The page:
The Tourism and Culture Authority (TCA) of Abu Dhabi said short or tight clothing can attract unwelcome attention and is best avoided.
Non-Muslim expats and tourists asked to cover up for Ramadan in the UAE
ABU DHABI // Non-Muslims are being asked to dress modestly and respect UAE customs and culture during Ramadan.
The Tourism and Culture Authority of Abu Dhabi is warning that short or tight clothing can attract unwelcome attention and is best avoided.
Ladies are advised to cover their shoulders and legs.
“We do not advise a specific dress code during Ramadan; non-Muslims – both men and women – are asked to dress conservatively whenever they visit,” said Mohammed K Al Dhaheri, the director of strategy and policy at the authority.
“Public beaches, private hotel beaches and hotel pools will all be open as usual and you can continue to wear swimwear in these areas.
“Some hotel pools will also serve refreshments from poolside outlets. Swimwear is, of course, acceptable but we recommend guests use some common sense in their choice of swimwear.”
Most of these instructions are advised but some will be enforced.
K?K Sarachandra Bose, a lawyer with Dar Al Adalah Advocates and Legal Consultants, told Abu Dhabi Police’s magazine, 999, that “nudity is strictly forbidden in every part of the city and is liable to be punished by imprisonment or deportation”.
He said unwitting actions, such as inappropriate clothing choices, may offend because “Emiratis dress conservatively and expect expatriates also to dress conservatively when in public”.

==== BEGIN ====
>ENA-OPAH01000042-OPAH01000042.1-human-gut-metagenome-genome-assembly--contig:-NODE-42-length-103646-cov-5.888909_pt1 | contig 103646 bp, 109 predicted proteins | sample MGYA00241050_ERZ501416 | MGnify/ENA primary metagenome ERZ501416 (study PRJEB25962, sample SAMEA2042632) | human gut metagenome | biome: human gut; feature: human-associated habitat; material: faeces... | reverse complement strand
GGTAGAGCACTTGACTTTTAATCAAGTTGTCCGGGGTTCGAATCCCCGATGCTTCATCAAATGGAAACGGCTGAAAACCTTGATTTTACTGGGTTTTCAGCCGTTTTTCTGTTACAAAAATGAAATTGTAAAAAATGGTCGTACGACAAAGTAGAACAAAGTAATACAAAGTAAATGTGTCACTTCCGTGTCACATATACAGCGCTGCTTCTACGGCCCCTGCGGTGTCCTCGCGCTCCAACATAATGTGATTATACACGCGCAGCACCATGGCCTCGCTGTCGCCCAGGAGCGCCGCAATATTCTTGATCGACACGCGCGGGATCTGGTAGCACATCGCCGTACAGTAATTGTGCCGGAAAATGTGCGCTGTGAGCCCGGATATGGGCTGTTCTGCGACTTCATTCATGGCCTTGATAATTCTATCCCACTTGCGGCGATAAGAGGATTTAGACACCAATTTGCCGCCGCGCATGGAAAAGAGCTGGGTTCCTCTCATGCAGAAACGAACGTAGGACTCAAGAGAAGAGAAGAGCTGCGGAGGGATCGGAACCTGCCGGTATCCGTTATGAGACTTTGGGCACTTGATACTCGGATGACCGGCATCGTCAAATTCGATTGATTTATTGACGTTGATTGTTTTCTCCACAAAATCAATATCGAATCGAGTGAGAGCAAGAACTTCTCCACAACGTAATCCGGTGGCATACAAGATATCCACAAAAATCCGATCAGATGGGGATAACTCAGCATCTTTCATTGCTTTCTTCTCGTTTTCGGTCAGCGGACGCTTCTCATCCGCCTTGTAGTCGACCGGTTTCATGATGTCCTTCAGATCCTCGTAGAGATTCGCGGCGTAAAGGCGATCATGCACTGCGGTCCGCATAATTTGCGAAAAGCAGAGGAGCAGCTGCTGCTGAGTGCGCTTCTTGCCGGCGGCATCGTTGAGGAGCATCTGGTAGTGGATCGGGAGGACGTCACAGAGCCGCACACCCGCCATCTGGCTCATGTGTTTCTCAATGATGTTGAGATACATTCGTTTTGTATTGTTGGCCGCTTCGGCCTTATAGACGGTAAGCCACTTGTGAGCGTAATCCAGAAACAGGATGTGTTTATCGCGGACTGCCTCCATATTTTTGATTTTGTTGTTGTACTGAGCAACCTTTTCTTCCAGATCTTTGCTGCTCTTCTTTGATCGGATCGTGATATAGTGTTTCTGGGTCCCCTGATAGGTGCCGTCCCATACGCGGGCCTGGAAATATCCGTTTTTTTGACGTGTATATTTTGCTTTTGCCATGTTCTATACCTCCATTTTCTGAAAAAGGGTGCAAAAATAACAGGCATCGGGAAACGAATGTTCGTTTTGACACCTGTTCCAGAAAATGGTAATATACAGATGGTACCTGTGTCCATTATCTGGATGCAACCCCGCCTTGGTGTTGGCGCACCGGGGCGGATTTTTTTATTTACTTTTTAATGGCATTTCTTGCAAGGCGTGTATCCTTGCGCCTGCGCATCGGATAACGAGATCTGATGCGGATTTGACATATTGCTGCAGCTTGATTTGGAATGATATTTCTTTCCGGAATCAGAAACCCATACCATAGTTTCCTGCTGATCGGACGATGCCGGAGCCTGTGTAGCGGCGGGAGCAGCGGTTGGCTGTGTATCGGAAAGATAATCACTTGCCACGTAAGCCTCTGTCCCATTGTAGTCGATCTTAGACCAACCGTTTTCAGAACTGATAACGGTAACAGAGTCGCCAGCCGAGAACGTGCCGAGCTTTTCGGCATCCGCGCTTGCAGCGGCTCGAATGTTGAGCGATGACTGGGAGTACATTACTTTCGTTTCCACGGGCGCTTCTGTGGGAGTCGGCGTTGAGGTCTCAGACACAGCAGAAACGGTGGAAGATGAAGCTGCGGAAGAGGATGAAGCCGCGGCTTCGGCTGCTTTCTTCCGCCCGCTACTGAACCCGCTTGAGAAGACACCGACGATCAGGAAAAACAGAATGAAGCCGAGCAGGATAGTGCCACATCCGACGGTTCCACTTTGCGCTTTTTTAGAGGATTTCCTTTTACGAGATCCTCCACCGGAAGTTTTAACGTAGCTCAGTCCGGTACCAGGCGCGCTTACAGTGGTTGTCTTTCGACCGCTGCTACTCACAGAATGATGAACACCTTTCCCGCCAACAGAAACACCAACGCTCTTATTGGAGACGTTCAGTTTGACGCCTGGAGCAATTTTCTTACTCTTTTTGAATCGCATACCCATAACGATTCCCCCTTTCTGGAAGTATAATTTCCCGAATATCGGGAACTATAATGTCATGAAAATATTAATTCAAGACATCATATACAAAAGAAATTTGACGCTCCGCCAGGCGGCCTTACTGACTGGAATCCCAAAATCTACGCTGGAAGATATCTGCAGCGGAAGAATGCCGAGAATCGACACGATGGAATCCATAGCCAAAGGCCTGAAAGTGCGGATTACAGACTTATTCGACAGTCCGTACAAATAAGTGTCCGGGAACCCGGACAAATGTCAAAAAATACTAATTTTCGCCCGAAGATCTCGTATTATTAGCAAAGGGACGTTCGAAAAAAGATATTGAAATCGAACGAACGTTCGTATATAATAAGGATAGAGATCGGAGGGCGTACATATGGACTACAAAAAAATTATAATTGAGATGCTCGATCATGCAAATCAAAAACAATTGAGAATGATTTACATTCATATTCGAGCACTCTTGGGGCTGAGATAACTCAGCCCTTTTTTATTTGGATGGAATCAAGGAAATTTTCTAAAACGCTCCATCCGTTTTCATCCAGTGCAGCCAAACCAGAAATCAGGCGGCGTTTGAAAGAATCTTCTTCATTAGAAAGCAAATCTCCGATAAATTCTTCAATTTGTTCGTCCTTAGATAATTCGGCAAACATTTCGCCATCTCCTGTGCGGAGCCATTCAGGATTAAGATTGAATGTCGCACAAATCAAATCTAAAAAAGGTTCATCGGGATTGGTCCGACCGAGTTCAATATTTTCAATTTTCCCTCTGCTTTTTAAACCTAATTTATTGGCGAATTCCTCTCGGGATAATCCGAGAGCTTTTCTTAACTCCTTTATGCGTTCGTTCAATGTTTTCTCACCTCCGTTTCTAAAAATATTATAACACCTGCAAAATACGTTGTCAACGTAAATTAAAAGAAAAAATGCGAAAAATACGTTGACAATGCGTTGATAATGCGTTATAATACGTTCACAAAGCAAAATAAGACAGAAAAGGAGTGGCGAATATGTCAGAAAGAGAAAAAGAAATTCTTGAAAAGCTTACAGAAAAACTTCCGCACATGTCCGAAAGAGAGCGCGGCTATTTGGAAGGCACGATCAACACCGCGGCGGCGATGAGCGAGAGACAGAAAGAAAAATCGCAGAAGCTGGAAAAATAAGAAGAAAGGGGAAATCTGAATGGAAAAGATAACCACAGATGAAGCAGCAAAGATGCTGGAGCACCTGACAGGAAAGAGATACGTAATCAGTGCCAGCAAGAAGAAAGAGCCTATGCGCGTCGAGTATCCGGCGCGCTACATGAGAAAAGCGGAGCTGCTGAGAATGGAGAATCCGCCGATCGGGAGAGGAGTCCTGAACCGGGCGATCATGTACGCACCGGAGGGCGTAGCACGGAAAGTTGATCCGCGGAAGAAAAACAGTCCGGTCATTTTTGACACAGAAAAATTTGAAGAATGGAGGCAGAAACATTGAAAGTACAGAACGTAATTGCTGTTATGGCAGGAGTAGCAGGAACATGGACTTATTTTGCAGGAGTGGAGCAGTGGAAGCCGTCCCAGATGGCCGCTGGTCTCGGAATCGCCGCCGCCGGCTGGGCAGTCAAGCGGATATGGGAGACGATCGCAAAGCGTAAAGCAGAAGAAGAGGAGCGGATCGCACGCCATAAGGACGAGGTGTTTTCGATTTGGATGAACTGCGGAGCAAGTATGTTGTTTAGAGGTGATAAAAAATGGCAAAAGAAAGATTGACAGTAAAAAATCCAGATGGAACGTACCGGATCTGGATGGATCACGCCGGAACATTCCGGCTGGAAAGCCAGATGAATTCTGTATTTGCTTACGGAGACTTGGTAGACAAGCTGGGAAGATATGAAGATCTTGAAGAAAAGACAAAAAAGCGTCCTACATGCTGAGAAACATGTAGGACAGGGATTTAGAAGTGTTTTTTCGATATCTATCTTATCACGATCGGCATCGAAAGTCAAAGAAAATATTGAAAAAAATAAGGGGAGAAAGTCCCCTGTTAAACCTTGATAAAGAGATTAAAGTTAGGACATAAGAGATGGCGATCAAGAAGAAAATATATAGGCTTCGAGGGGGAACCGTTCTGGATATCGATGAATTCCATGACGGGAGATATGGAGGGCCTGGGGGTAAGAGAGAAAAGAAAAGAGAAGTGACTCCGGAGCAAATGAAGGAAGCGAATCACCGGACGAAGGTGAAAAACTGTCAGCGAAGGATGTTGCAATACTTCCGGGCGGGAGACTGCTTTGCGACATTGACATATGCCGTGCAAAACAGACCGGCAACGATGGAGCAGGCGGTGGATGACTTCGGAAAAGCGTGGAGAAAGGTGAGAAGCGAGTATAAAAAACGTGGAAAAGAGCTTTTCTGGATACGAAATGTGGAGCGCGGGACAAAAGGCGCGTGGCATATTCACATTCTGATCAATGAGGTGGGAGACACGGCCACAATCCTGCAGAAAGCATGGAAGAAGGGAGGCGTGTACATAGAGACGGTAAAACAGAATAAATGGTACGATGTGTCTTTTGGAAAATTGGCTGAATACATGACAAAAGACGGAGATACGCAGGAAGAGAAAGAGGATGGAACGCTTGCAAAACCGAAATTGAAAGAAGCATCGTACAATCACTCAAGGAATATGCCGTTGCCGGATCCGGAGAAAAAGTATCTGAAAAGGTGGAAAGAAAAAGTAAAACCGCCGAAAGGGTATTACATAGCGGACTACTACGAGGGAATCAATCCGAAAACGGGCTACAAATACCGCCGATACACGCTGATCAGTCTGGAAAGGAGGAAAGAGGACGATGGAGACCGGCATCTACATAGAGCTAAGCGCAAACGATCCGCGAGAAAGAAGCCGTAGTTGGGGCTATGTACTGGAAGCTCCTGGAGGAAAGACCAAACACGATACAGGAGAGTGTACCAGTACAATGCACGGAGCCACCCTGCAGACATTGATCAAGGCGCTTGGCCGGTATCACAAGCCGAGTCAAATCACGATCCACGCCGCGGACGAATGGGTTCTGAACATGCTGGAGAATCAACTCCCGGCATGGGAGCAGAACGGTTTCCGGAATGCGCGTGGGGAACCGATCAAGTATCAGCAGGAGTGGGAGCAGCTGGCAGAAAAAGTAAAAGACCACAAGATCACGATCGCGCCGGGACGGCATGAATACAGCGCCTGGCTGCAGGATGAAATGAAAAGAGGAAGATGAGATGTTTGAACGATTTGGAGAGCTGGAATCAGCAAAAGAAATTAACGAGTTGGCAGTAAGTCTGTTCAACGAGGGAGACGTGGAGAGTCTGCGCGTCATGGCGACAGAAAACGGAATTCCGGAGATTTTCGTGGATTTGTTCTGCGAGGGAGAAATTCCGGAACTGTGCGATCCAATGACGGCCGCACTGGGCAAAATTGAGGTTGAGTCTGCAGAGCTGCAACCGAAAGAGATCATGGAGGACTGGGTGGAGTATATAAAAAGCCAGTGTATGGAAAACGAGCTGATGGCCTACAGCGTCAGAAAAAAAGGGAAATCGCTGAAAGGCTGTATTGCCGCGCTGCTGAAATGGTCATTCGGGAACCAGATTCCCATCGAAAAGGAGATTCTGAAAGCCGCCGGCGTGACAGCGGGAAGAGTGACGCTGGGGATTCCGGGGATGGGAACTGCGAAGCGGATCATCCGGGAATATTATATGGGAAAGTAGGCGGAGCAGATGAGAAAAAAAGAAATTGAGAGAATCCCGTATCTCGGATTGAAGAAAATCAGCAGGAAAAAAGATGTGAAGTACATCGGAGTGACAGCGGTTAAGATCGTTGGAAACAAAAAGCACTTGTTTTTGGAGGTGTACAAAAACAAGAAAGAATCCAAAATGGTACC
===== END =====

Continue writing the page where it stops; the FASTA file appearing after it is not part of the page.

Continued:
The attitude towards dress is fairly liberal throughout the emirate but respect for local customs does not go amiss, especially when shopping or sightseeing, Mr Al Dhaheri said.
Apart from traditional oud music, generally no music is played during Ramadan, with nightclubs closed and no musical entertainment in pubs and bars, although they do remain open and serve alcohol after 7pm.
“Residents and visitors are asked to show respect for etiquette during Ramadan and are respectfully asked to refrain from eating, drinking or smoking in public places during daylight hours,” Mr Al Dhaheri said.
Non-fasting visitors are welcome to eat and drink in the privacy of their own room without offering food or drink to any Muslim guests, he added.
Children under 12 are not expected to fast, although they should be respectful of others around them who may be fasting, the authority suggests.
Mr Al Dhaheri said Ramadan was an opportunity for non-Muslims to learn about the traditions and beliefs of Muslims, and experience a completely different way of life.
For more information about the cultural implications of Ramadan, where to go, what to do and what to see, log on to www.visitabudhabi.ae.